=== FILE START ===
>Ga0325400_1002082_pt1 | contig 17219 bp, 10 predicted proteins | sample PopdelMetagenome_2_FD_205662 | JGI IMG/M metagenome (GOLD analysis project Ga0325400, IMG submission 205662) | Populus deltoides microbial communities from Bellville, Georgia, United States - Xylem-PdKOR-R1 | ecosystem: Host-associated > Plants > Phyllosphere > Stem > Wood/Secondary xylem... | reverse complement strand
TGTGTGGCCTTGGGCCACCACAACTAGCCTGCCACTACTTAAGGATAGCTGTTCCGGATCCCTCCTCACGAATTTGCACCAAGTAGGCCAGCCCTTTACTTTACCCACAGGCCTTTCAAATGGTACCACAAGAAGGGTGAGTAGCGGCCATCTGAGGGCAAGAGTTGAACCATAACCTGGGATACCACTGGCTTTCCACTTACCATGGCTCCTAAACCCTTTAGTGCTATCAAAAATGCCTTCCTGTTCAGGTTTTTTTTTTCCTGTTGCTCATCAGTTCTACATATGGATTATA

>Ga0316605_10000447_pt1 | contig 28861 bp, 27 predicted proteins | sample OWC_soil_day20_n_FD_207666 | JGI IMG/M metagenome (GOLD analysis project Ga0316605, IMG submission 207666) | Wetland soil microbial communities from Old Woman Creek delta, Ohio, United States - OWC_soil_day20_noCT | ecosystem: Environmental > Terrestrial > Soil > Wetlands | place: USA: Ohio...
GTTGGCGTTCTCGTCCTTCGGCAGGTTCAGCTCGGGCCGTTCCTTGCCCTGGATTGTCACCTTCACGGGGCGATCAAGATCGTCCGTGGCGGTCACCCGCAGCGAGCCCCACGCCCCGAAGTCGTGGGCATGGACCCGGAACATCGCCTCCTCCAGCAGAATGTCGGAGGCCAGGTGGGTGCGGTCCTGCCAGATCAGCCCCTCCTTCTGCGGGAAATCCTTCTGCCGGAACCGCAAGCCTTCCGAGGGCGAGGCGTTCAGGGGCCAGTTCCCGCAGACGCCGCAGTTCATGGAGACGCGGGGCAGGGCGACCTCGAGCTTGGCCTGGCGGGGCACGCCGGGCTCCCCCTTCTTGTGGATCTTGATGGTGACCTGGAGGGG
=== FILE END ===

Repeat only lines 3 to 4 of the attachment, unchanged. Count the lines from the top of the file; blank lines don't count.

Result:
>Ga0316605_10000447_pt1 | contig 28861 bp, 27 predicted proteins | sample OWC_soil_day20_n_FD_207666 | JGI IMG/M metagenome (GOLD analysis project Ga0316605, IMG submission 207666) | Wetland soil microbial communities from Old Woman Creek delta, Ohio, United States - OWC_soil_day20_noCT | ecosystem: Environmental > Terrestrial > Soil > Wetlands | place: USA: Ohio...
GTTGGCGTTCTCGTCCTTCGGCAGGTTCAGCTCGGGCCGTTCCTTGCCCTGGATTGTCACCTTCACGGGGCGATCAAGATCGTCCGTGGCGGTCACCCGCAGCGAGCCCCACGCCCCGAAGTCGTGGGCATGGACCCGGAACATCGCCTCCTCCAGCAGAATGTCGGAGGCCAGGTGGGTGCGGTCCTGCCAGATCAGCCCCTCCTTCTGCGGGAAATCCTTCTGCCGGAACCGCAAGCCTTCCGAGGGCGAGGCGTTCAGGGGCCAGTTCCCGCAGACGCCGCAGTTCATGGAGACGCGGGGCAGGGCGACCTCGAGCTTGGCCTGGCGGGGCACGCCGGGCTCCCCCTTCTTGTGGATCTTGATGGTGACCTGGAGGGG